Eagle River Watershed Council Shrine Pass cutthroat trout restoration project complete
RED CLIFF — The Eagle River Watershed Council recently completed a project with funding from the National Forest Foundation and in collaboration with the U.S. Forest Service that focused on the protection and enhancement of native cutthroat trout habitat on Shrine Pass.
The Watershed Council and Forest Service selected this area for restoration because it has experienced impacts due to sediment from an adjacent road and dispersed campsites. When unnaturally high amounts of sediment enter a stream, it produces a number of adverse impacts. For example, sediment loading reduces available spawning habitat for native cutthroat trout, which drives further decline in this already reduced population.
To address the concerns and impacts driving the degradation of the Turkey Creek watershed, the Forest Service and Watershed Council worked to decommission the closed forest service road and restore it, as well as seven campsites, all of which were contributing sediment to Turkey and Lime creeks.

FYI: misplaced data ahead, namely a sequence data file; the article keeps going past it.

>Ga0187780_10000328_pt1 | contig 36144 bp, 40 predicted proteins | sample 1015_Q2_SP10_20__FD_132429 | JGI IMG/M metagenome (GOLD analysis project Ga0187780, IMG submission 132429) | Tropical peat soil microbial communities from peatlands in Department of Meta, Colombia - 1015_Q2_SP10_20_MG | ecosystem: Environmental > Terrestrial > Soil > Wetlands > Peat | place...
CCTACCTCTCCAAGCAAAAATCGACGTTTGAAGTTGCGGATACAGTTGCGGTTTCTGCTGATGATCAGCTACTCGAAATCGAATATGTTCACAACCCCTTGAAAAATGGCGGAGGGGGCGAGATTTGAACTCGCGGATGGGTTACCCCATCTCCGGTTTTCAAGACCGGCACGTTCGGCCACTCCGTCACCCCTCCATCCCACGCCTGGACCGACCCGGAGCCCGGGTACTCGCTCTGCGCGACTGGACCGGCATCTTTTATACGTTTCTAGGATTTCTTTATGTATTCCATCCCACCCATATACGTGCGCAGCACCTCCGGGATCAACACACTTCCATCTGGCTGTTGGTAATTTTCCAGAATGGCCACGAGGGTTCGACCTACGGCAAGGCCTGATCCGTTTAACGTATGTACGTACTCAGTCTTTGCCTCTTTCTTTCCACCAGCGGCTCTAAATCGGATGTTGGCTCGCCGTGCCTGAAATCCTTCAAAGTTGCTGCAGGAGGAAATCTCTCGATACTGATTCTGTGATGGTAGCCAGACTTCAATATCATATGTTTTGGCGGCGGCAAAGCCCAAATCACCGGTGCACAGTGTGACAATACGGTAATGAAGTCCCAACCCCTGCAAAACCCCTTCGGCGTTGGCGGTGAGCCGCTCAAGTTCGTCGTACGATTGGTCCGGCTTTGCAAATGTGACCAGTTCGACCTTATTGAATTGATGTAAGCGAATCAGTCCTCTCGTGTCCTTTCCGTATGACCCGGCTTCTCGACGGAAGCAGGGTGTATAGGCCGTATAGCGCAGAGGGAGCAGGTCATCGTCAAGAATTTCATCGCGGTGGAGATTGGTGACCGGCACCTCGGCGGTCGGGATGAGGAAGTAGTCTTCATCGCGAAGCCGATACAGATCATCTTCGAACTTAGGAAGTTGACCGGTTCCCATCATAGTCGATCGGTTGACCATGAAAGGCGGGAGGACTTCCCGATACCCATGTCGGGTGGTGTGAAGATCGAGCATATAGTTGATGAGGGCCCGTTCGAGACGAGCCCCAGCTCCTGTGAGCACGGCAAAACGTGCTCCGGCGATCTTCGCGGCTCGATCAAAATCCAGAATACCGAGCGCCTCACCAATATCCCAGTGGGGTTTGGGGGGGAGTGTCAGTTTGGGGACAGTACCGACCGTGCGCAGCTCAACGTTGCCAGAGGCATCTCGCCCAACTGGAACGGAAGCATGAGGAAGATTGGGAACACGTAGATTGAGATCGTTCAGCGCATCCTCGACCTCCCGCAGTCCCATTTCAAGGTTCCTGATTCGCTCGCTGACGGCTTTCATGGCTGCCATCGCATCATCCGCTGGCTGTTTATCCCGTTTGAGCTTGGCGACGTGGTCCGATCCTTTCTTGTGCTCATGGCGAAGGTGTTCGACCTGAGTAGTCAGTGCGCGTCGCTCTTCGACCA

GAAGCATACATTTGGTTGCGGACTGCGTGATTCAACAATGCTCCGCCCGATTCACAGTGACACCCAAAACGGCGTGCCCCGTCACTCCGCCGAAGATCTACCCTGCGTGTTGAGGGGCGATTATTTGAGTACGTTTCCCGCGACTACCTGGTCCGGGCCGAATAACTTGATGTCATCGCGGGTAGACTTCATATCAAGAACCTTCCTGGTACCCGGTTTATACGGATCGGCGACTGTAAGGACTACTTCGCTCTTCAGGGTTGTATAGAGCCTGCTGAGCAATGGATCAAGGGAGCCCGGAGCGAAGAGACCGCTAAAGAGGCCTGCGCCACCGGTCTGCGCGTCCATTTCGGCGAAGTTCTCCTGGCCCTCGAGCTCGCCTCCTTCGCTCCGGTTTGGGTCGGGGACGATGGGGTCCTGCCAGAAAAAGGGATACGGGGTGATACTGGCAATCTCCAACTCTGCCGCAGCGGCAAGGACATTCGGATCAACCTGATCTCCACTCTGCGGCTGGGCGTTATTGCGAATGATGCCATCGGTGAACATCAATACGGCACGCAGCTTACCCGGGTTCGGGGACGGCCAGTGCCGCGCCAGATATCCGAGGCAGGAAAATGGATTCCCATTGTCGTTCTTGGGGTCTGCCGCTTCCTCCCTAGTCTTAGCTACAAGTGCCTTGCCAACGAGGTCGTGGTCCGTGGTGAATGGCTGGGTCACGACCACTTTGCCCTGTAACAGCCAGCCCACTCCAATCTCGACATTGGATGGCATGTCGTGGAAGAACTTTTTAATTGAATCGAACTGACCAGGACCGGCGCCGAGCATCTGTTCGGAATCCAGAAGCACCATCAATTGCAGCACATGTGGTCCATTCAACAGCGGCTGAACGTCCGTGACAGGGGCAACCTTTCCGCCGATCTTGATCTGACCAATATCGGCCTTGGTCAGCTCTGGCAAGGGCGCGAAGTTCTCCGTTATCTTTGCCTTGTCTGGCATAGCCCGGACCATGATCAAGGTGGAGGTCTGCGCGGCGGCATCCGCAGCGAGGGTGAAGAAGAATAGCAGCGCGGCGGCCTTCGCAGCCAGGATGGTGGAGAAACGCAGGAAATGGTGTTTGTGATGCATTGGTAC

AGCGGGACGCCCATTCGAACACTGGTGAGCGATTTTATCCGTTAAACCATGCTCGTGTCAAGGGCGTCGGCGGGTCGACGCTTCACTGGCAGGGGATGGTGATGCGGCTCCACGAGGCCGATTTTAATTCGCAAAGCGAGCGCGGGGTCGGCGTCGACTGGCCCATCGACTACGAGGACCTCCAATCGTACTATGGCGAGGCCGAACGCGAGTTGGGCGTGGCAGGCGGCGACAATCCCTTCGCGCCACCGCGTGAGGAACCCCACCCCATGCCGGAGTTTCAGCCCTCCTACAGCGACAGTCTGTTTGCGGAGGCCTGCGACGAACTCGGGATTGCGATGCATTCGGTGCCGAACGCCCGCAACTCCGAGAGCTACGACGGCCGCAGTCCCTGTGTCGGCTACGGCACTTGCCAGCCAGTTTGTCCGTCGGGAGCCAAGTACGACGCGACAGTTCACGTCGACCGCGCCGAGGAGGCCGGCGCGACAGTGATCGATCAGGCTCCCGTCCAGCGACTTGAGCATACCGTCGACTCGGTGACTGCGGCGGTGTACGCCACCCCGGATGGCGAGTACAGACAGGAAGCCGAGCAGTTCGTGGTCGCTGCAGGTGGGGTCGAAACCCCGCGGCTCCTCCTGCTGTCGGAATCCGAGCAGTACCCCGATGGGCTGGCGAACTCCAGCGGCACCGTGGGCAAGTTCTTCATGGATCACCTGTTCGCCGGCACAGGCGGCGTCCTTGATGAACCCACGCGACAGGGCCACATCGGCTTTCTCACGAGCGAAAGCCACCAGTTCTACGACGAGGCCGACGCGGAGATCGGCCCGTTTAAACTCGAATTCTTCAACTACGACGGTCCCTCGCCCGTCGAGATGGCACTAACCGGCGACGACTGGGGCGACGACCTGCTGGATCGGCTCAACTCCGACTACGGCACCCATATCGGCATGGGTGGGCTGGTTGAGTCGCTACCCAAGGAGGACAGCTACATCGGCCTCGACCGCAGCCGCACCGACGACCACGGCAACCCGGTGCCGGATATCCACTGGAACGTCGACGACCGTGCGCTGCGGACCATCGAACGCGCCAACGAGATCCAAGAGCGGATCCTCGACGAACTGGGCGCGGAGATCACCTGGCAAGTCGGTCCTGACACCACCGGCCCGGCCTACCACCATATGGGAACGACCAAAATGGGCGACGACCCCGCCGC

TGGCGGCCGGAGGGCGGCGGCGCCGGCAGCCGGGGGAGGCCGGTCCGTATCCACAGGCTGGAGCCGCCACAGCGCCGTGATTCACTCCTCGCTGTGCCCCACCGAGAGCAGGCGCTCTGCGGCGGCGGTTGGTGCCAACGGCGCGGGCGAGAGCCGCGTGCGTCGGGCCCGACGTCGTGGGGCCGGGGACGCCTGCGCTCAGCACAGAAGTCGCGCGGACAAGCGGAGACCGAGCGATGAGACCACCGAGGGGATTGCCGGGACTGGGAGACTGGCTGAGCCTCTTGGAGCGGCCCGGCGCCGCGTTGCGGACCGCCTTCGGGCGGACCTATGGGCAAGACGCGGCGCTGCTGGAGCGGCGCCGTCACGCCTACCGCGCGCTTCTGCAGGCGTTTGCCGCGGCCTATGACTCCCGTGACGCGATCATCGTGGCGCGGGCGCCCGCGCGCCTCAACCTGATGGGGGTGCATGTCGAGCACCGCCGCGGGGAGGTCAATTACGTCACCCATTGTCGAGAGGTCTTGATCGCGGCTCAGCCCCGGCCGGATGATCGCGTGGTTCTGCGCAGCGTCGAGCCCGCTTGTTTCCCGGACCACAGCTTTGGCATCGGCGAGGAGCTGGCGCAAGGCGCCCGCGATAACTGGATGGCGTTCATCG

The Watershed Council worked with a group of volunteers who helped to spread erosion-control fabric and reseed all seven campsites and the three-mile road after an excavation crew from United Companies de-compacted the soils throughout the project area.
In total, three miles of stream bank, 10 acres of watershed and 20 acres of wildlife habitat were enhanced. These efforts will establish a healthy riparian buffer, which will improve in-stream water quality by filtering sediment and pollutants that would otherwise enter Turkey and Lime creeks.
More information on other volunteer opportunities with Eagle River Watershed Council can be found in their monthly e-newsletter or online at http://www.erwc.org.
El ganador va a recibir dos billetes adultos a Eagle County Rodeo para jueves.